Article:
Hello Kitty Sweets on Da-an Road is a kawaii mecca for the cult of the bobble-headed cartoon cat. A gigantic oval portrait of Hello Kitty mounted on the restaurant’s roof gives it a temple-like aura. The menu at Hello Kitty Sweets is not particularly memorable, as perhaps befits an establishment named after a cat with no mouth, but that might be beside the point. The main purpose of Hello Kitty Sweets seems to be providing a super girly, lace-festooned and very pink backdrop for photographs. It certainly succeeds on that front — on a recent Saturday, one group of happy young women even brought a giant Hello Kitty stuffed toy to pose with.
Not surprisingly, the dessert sets are the most photogenic and tasty part of Hello Kitty Sweets’ menu. Most of them are decorated with Hello Kitty-shaped chocolate pieces, Hello Kitty drawn on with icing, or green tea or chocolate-flavored powder sprinkled through a Hello Kitty stencil directly onto the plate.
Chocolate lovers will have a chocogasm over the Cointreau black chocolate tart (君度黑巧克力塔, NT$360), which is a pastry crust filled with chocolate truffles and topped with yet more chocolate truffles. If this tart were a Sanrio character, it would be Chococat, a little black kitty with big round eyes. More delicate in flavor is the “mad for strawberries” cake (草莓狂想, NT$340), layers of fluffy white cake interspersed with whipped cream and strawberries. Sweet, pretty and light, the “mad for strawberries” is the My Melody of the menu and is much less likely to put you in a sugar coma than the chocolate tart. In case you’re wondering, this character is a red-hooded white rabbit. One dessert that doesn’t deserve a Sanrio mascot is the boring almond tart with red wine poached pear (杏仁紅酒梨塔, NT$360). The almond tart had a pleasant buttery sweet flavor and texture that resembled shortbread, but the poached slices of pear on top were limp, clammy and flavorless.
Hello Kitty Sweets’ entrees are much less adorable. We ordered a steak topped with goose liver pate (嫩肩牛排佐鵝肝醬, NT$580). The meat was appealingly tender but curiously bland, leaving the very rich, somewhat salty pate to compensate for the lack of flavor. The pate and the bed of mushrooms sauteed in a spicy tomato sauce that the steak was served on both outshone the beef. My companion was also displeased with the candy-like raspberry sauce that covered one third of his plate, which, judging from its near identical appearance, seemed to have been made from the same mix as my glass of raspberry juice (綜合莓果茶, NT$180).
I had better luck with my smoked salmon Caesar salad (鮭魚凱薩沙拉, NT$350). The slices of fish were curled into little rosettes and sprinkled with chopped onions and tasty capers. The large bed of iceberg lettuce was tedious to work through, but the creamy, tangy, Parmesan-rich Caesar sauce made up for it (even though it wasn’t served in a Hello Kitty shaped cup).
Address: 90, Da-an Rd Sec 1, Taipei City (台北市大安路一段90號)
Telephone: (02) 2711-1132
Open: 11:30am to 10pm
Average meal: NT$330 for dessert sets; NT$350 to NT$500 for entrees; NT$300 minimum per diner
Details: Chinese menu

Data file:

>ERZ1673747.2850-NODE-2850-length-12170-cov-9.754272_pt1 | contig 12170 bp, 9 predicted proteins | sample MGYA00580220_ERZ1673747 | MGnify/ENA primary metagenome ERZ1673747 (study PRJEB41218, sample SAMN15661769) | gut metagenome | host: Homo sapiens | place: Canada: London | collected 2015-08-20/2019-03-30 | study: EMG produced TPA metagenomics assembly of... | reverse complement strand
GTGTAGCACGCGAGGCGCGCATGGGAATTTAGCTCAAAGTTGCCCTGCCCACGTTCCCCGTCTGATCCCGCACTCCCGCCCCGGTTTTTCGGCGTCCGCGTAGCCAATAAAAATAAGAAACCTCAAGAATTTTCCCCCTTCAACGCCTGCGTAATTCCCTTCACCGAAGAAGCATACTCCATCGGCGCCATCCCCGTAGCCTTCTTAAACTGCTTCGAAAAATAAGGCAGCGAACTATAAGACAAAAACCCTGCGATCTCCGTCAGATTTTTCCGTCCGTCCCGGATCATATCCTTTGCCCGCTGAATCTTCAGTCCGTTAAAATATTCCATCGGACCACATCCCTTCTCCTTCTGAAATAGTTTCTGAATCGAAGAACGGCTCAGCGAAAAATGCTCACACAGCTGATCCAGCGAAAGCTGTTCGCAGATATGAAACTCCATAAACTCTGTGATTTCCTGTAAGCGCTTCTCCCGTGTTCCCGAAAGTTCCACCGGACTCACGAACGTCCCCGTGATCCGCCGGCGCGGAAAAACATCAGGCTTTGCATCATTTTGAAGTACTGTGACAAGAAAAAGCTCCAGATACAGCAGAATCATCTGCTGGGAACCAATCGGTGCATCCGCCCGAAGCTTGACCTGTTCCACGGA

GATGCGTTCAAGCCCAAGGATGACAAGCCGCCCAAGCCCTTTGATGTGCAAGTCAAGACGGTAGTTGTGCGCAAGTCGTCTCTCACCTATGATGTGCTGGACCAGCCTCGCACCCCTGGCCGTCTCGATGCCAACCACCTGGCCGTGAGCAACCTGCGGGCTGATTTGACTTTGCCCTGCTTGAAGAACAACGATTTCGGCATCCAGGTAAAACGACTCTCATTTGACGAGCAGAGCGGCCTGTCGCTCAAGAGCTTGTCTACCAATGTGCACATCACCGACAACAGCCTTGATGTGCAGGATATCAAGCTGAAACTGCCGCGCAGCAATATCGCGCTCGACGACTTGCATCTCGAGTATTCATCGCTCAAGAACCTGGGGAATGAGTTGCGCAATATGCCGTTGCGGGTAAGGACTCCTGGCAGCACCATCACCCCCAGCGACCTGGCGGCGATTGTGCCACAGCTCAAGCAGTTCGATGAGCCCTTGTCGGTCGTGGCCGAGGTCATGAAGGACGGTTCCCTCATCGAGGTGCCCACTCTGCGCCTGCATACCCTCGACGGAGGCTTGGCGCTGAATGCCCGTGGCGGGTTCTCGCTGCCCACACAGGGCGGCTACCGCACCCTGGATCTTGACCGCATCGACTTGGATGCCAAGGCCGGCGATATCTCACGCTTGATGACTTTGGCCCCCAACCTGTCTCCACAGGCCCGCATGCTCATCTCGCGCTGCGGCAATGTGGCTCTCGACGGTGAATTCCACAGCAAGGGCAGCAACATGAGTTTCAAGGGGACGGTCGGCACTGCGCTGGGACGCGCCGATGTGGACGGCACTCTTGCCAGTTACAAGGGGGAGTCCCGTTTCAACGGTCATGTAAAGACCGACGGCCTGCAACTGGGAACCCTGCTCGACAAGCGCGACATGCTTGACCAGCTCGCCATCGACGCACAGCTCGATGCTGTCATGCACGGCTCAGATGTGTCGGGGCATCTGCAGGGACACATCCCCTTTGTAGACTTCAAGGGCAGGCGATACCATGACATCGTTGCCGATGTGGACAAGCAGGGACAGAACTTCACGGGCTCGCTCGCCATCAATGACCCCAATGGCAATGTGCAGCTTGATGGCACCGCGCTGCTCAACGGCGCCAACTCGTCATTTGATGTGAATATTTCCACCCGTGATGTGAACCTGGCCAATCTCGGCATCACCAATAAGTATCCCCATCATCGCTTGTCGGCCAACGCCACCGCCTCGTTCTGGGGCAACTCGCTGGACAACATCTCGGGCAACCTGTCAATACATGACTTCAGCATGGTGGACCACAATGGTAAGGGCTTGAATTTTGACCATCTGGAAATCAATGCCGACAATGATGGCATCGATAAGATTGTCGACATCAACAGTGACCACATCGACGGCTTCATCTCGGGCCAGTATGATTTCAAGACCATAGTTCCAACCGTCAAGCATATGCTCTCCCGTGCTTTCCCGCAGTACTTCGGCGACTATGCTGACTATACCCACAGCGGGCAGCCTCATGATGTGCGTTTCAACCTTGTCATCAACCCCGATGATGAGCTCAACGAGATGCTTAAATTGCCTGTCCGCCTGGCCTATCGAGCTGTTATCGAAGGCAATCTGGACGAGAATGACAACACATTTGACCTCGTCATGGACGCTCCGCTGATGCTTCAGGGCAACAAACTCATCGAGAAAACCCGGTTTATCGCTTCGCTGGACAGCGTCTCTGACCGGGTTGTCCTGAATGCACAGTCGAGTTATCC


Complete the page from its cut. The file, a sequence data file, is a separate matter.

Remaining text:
Tobie Openshaw is confident that Taiwan’s government has good reasons for not including him in the Triple Stimulus Voucher Program, which launched at the beginning of this month. That’s just as well, because it seems unlikely he’ll ever discover the logic by which it was decided that he, along with other foreign residents not currently married to Taiwan citizens, shouldn’t receive the vouchers. “We’ve stood side-by-side with our Taiwanese friends through the COVID-19 crisis, complying with government measures, cheering its success and sharing that news with the world at large. If the stimulus coupons are meant to be spent to keep
Taiwan’s rapid economic development between the 1950s and the 1980s is often attributed to rational planning by highly-educated and impartial technocrats. Those who look at history through blue-tinted spectacles argue that, for much of the post-war period, the government was staffed by Chinese who fled China after the Chinese Nationalist Party (KMT) lost the civil war “who had no property interests in Taiwan and no connections with a landlord class,” leaving “the KMT party-state more autonomous from societal influences than governments [elsewhere in East Asia],” writes Gaye Christoffersen in Market Economics and Political Change: Comparing China and Mexico. At the same
Every time Chen Ding-shinn (陳定信) saw a liver cancer patient in his ward, it reminded him of his father, who died from the disease at the age of 49. Historically, Taiwanese suffered from an unusually high prevalence of liver ailments as well as cancer, and Chen was troubled by the number of terminal patients. After decades of research, Chen and other experts found that Taiwan had the highest percentage of hepatitis B carriers in the world, which often developed into cirrhosis and cancer. In the early 1980s, he served as a key member of the Hepatitis Prevention Council (肝炎防治委員會), which
When the BBC approached Caroline Chia (查慧中) in July 2018, and asked her to make arrangements so a documentary-making team could gather footage showing how global warming may be increasing typhoon intensity, she delivered everything that was in her power to provide. Chia got permission for the BBC crew to shoot inside the Central Emergency Operation Center, film the army’s disaster-relief efforts and follow mayors around as they supervised the cleaning up. “In total, it was about one week of work for my cousin — who’s my business partner — and I,” recalls Chia, who was born in Taipei but